Where in Phuket should you stay?

I was walking in the middle of Phuket Town when I was stopped by a young French couple, struggling with a map.

“Excuse me, can you tell us where the beach is?” the girl asked.

“Not here” I replied. “You’re in the wrong place for the beach”.

I ended up recommending they go to Karon Beach the following day.

In this internet age, you would think it’s quite easy to research the best place to stay for your desires but it’s obvious so many people don’t. Backpackers arrive at Kata Beach expecting nightclubs and loud music bars, families and the elderly go to Patong expecting an idyllic beach holiday. Sorry guys, you’ve chosen the wrong place.

Phuket’s a much bigger island than many realise; public transport is limited and taxis and tuktuks expensive compared to the rest of Thailand, so choosing the right area to say is important. I’m not going to recommend any hotels, resorts, guesthouses or hostels; you know the type of place you’re looking for, your own budget, you know the large online agents like Booking.com, you’ve read the reviews on Tripadvisor. But let’s have a look at some of the major resort areas. I’m not trying to suggest where you might want to stay but more where you shouldn’t be.

Soi Romanee, Phuket Town (courtesy of Jamie’s Phuket Blog)

I’ll start with the already mentioned Phuket Town. There’s no beach, it’s a municipal centre, has a fairly attractive and interesting Old Town area and some good local style nightlife. Worth a night or two if you’re travelling around and have plenty of time or for a night before travelling elsewhere from the main bus terminal, but if you’re taking a ferry it’s just as easy to get there from the beaches.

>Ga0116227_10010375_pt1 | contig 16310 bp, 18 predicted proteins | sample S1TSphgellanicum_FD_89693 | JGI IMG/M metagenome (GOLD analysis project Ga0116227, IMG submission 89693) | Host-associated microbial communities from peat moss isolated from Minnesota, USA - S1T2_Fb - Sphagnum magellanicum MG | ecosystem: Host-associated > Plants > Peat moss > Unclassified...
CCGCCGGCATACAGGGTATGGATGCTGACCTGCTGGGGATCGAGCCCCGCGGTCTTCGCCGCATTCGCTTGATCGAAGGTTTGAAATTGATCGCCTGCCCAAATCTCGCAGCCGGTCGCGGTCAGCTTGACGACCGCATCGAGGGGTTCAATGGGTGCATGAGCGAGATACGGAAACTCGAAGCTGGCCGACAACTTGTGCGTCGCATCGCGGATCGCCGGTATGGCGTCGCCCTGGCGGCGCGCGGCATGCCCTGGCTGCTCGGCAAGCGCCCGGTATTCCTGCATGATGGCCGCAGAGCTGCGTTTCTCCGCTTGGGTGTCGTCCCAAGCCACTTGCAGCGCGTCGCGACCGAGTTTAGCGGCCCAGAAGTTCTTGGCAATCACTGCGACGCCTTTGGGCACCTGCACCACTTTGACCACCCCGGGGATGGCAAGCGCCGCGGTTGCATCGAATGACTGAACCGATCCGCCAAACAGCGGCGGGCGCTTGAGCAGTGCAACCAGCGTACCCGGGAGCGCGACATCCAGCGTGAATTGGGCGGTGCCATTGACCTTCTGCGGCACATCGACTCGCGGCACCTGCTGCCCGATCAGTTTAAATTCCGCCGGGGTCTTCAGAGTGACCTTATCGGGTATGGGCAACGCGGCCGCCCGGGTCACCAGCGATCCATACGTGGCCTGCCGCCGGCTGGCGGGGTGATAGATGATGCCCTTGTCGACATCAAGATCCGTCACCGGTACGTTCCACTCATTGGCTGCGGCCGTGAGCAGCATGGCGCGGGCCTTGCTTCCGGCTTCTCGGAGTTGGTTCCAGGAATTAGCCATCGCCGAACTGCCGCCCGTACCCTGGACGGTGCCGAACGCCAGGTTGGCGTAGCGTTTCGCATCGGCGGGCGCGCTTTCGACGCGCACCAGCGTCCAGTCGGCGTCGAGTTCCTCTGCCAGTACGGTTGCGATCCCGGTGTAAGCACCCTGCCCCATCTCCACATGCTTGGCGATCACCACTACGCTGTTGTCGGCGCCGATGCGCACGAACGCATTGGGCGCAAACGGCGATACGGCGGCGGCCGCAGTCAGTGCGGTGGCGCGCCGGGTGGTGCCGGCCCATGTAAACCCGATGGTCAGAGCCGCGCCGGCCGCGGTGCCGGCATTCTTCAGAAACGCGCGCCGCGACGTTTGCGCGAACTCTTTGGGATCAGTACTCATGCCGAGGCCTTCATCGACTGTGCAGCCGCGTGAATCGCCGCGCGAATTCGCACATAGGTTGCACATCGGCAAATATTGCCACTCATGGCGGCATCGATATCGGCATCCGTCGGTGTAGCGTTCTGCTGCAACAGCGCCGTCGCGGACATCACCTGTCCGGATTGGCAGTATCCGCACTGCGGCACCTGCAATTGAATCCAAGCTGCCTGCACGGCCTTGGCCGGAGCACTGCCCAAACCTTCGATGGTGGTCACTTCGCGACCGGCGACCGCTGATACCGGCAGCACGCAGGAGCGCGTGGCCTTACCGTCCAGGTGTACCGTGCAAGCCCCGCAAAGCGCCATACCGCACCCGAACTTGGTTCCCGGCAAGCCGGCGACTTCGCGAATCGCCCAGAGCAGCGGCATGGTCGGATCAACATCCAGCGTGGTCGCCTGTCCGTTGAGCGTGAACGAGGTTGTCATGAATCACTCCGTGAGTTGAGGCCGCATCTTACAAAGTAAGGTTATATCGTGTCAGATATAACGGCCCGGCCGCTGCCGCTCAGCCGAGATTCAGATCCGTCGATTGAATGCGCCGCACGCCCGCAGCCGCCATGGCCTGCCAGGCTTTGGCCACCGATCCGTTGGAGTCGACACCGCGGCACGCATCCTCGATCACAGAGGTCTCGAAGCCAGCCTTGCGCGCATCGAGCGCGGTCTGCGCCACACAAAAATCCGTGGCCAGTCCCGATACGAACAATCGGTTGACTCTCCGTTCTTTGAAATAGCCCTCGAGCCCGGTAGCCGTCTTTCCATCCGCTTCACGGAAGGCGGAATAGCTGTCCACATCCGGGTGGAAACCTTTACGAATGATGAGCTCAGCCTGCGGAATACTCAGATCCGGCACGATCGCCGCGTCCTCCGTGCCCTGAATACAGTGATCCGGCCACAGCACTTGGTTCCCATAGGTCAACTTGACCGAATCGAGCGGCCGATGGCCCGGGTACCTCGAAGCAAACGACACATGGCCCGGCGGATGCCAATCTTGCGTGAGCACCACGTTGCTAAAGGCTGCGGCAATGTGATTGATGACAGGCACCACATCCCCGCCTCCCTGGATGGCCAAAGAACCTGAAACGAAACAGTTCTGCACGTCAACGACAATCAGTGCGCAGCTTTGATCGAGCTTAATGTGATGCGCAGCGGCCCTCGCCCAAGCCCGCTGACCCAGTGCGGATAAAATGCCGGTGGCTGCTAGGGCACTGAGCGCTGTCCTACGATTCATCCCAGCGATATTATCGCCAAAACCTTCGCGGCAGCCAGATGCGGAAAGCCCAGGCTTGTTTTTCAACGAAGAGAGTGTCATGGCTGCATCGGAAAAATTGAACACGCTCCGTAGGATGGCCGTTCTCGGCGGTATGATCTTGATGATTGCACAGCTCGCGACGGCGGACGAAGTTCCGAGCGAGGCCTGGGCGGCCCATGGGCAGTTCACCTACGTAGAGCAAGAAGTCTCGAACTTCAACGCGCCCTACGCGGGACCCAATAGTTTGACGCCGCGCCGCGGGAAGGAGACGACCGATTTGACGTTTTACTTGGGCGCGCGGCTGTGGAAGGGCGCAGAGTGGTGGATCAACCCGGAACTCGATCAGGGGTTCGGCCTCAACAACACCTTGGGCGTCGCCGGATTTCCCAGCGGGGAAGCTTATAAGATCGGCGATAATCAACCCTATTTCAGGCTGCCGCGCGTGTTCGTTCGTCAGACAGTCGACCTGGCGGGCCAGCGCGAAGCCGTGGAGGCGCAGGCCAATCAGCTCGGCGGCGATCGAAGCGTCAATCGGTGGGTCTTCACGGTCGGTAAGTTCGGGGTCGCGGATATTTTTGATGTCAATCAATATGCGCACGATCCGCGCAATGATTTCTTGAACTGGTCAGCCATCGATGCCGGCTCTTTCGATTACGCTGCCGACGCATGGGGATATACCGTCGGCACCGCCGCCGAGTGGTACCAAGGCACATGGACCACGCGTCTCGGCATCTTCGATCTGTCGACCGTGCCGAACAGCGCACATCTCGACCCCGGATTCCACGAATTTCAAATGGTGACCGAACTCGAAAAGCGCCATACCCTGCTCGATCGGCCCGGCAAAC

If it’s nightlife you want the Patong is the place to be: big, bright, brash, in your face but fun nonetheless. The beach is not the best, with jetskis and parasailers taking up much of the space, constant hassle from both legal and illegal vendors, and it’s busier and dirtier than many other beaches in Phuket. On a rainy day, however, Patong has more activities than anywhere else: massages, cinemas, bowling, shopping, Kidzania and a huge selection of bars and restaurants. Its nightlife is by far the best on the island with several nightclubs and literally hundreds of bars, together with an array of restaurants of variable quality. The nightlife can be on the seedy side, especially on Soi Bangla with its girlie bars full of scantily clad working ladies, ladyboys and sex-show touts, but you you can actually stay in Patong and avoid Bangla if you want. It’s the place to go for the younger crowd, same-sex groups, single men, party animals and pissheads but families, couples, the elderly and other less gregarious people may prefer to stay elsewhere.

Patong at night

Karon is the second largest tourist area in Phuket but it’s very different. Many believe Karon to be the best beach on Phuket but when a place is deemed to be the best, it often attracts too many tourists, and this can be the case on Karon Beach in high season, when sunbeds are full and the beach is busy; I won’t say packed, though, as many tourists are intrinsically lazy and don’t bother to walk five minutes to a slightly quieter part of the beach, which would also enable them to get away from the jetskis and the parasailers for a more relaxing beach experience.

Nightlife in Karon is much less frenetic than Patong. There are enough restaurants and bars to keep you amused, including a couple of live music bars near Karon Circle, but there are no nightclubs and few places catering mainly for the young.